Low-cost airlines have had a big impact on Europan travel and have played a pivotal role in driving down flight costs. For everyday people, air carriers such as easyJet, Ryanair, Wizzair, Norwegian Air Shuttle, Transavia, Iberia Express, and many others are part of everyday life.
Oftentimes, Low-cost airlines don’t get the credit they deserve as they are thought to offer a cheaper and, thus, inferior service. However, they offer a great value service that is competitively priced and offers a wide range of destinations.
The reach of low-cost airlines is extensive and the MICE (Meetings, incentives, conferences and exhibitions) industry benefits from airlines such as Ryanair, easyJet, and others.
They revolutionised the travel industry by not penalising travellers when they do not stay a Saturday night. This was not the case just a few decades earlier when scheduled carriers would financially penalise travellers if their bookings didn’t include a weekend or were for shorter stays.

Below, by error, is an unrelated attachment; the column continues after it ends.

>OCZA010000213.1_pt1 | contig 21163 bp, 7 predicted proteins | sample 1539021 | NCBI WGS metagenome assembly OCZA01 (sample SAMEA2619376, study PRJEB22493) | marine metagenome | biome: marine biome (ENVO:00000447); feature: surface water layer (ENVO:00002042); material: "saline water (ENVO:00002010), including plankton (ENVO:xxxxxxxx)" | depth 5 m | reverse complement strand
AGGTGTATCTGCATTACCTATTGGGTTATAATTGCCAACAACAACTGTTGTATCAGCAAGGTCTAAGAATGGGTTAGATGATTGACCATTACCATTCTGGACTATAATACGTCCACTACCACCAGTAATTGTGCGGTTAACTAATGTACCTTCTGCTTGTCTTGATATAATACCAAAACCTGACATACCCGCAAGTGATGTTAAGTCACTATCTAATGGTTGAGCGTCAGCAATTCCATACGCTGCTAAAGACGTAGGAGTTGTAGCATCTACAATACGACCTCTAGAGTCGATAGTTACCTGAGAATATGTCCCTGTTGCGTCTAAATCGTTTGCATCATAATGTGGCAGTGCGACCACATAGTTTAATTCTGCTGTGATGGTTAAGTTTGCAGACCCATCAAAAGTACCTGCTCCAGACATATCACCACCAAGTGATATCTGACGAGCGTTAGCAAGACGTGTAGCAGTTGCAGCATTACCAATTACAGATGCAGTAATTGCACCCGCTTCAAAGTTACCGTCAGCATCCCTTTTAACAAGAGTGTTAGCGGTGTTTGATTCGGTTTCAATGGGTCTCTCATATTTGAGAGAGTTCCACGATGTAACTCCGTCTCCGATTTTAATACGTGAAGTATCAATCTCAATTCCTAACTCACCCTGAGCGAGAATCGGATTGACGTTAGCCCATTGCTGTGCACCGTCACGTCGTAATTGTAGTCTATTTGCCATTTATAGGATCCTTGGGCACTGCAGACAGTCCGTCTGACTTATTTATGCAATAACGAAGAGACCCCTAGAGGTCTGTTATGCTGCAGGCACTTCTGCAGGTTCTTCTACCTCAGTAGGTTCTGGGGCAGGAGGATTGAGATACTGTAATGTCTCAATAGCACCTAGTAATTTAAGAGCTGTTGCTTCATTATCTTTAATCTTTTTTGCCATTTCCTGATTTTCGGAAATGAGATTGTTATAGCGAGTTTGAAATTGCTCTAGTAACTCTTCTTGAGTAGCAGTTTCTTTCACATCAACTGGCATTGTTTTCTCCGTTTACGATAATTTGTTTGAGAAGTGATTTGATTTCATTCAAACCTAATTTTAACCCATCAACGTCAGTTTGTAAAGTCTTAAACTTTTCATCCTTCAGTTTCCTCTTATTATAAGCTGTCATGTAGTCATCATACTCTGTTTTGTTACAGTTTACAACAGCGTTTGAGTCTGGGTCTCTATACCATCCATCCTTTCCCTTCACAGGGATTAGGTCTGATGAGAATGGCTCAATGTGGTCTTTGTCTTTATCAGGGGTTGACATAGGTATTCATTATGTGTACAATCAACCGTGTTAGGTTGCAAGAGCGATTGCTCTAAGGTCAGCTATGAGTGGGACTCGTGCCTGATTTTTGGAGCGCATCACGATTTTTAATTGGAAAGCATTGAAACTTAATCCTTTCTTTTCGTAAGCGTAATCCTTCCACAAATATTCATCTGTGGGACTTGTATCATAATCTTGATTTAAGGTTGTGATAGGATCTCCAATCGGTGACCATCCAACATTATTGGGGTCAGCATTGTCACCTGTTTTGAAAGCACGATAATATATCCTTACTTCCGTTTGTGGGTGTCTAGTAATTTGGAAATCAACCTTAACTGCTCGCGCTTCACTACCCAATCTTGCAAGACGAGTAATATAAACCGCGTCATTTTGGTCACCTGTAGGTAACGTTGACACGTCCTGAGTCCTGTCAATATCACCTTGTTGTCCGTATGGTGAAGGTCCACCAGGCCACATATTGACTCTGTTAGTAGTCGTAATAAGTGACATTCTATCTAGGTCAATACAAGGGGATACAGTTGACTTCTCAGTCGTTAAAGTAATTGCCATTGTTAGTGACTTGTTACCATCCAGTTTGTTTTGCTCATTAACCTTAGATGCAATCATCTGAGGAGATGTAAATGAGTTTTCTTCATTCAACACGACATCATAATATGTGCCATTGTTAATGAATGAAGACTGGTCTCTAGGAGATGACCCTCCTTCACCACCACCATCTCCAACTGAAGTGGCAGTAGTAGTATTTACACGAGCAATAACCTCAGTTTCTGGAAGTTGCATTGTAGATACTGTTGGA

Previously, if you wanted to travel last-minute and stay a Tuesday night to return on Wednesday, then you could pay €350 – €450.
Now you can do that for a little as €50. Indeed, the changes have transformed the air travel industry and competition means that there are much cheaper fares available.
Low-cost carriers pride themselves on having fewer delays than scheduled flights. Punctuality and reliability are equal to their existence, their reputation is based on it, and their figures reflect this.
A quarter of flights to or from the UK for the year up to August 2016 were delayed by 15 minutes or more. Carriers such as Ryanair boast that they beat every other airline in Europe in terms of punctuality, and EasyJet has an 86% on-time record* which surpasses the likes of British Airways at 83%.
*Figures from FlightStats Airline On-Time Performance Statistics (November)